Backbencher Dan Jarvis has warned that UKIP’s new leader could turn the party into a significant threat to Labour in England if it becomes a “cohesive political force”.
“It is clear to me that the UKIP fox is in the Labour henhouse and we have got to make a decision about what we want to do about that fox”, Jarvis said.
The former paratrooper also used a Times interview to call on Labour to commit itself to a cap on immigration.
Describing as “sobering” the fact that many former Labour voters who say they will now back UKIP, Jarvis warned that Nigel Farage’s escapades in America with Donald Trump “further legitimises UKIP”.
He also highlighted the decline of the Labour vote in some former safe seats Tony Blair’s government waived transitional controls on Eastern European immigrants coming to Britain in 2004. This, and Labour’s later failure to deal substantively with immigration under Gordon Brown and Ed Miliband, contributed to public perception of the party today.
“The rate of change has been quite rapid. The concern that people have about us as a political party is that either we don’t see it, or we don’t care about it,” Jarvis said.
His comments come at a time of debate on the issue in the Labour party. Diane Abbott, shadow home secretary, has been critical of those seeking to “out-UKIP UKIP” saying that such a move is impossible, and would alienate existing Labour voters. Writing in an article for LabourList earlier this month, she said that Labour “would have to travel a very long distance” to win over those considering UKIP, thus losing current voters.
Jarvis added to her criticisms of UKIP but spoke out against Abbott’s decision not to appoint a shadow immigration minister, saying that he wasn’t sure that she appreciated the mood of his constituents, and invited her to Barnsley to ensure she “gets it”.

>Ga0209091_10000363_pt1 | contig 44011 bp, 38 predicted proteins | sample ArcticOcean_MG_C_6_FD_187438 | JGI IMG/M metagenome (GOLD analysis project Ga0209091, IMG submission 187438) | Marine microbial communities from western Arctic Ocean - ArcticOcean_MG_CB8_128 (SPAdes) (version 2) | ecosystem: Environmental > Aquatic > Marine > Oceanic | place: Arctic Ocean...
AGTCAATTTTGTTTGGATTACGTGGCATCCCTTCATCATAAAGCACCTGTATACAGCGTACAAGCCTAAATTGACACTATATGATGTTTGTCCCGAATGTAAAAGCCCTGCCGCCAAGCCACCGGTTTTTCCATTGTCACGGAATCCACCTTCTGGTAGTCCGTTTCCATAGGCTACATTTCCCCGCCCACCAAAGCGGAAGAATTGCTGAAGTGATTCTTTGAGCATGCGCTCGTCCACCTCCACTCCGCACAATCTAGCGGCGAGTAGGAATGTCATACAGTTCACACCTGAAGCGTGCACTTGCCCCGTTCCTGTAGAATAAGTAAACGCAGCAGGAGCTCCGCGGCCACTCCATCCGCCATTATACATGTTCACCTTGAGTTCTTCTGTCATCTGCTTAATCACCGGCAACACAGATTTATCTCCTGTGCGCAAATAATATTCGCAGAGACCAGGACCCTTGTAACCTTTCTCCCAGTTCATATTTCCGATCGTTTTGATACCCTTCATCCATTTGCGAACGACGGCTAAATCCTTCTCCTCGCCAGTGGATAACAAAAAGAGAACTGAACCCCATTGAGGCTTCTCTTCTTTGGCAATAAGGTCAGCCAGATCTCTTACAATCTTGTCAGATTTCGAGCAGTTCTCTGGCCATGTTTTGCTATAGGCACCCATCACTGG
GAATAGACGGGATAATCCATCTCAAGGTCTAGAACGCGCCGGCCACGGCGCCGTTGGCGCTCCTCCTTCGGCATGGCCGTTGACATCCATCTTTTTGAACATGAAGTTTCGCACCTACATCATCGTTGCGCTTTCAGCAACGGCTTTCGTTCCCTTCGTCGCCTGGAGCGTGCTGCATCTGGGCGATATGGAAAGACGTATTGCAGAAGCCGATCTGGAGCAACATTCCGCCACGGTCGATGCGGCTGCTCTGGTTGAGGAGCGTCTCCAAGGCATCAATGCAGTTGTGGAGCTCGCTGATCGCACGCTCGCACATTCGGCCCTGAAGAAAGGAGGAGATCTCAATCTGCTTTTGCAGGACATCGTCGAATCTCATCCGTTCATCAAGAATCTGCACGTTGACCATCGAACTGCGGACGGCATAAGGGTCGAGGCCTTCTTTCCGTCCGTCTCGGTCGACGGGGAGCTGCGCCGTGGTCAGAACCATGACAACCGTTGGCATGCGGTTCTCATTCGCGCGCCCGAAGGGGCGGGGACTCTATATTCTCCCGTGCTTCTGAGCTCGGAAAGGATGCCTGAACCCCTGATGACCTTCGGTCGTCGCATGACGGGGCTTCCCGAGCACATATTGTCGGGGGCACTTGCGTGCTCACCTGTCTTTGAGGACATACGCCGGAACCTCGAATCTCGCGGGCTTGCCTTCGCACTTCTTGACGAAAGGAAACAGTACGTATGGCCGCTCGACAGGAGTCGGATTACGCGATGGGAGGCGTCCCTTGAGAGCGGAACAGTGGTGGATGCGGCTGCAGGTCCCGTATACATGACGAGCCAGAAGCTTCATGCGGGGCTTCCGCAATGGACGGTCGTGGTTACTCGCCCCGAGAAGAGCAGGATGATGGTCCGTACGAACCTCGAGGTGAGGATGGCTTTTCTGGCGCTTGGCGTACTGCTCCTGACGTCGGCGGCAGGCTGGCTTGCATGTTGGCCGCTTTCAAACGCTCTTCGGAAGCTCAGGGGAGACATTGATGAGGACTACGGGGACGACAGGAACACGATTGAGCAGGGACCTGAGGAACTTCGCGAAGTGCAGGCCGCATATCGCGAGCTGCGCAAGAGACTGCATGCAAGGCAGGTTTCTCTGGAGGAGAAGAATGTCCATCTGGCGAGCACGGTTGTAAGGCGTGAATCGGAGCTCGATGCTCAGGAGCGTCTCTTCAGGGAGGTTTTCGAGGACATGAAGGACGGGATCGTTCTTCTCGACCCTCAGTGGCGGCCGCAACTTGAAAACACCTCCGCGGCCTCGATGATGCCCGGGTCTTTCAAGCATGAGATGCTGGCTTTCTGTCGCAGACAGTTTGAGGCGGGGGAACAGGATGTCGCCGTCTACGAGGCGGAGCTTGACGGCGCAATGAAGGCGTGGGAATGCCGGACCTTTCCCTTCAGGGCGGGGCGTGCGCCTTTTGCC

He warns of those who might sneer at patriotism and the flying of flags, saying that ““I don’t think that we should allow UKIP or political factions on the right to claim that they are the patriots in this country. These are things that the public takes seriously, that cuts through.”
Earlier this month, Ian Austin, MP for Dudley North, argued in a piece for LabourList that the party must address people’s fears on immigration, and engage in the debate. Otherwise, he warned, those people with reasonable concerns will be pushed towards more radical extreme parties if they feel they aren’t listened to and they would never listen to Labour on other issues, like the NHS if they feel ignored.
According to research done by former Miliband pollster James Morris, there is “no floor” for how much support Labour could lose if it does not address the threat from UKIP. In interview based research he did in industrial towns in Greater Manchester, he found that immigration was the central concern of voters who had previously supported Labour but who now favoured UKIP.
In an article he wrote for LabourList, Morris said that “if the Labour Party doesn’t stand for cleaners, care workers, joiners and warehouse pickers, it’s hard to know what the point of the Labour Party is”, referring to the people he interviewed in his research.
Jarvis agreed with Abbot’s sentiment, if not the conclusion, in an article in The Mirror, saying that: “Any attempt to ‘out-UKIP UKIP’ won’t work. UKIP provides a home for anger but no answers. Our task is not only to listen but to give answers.”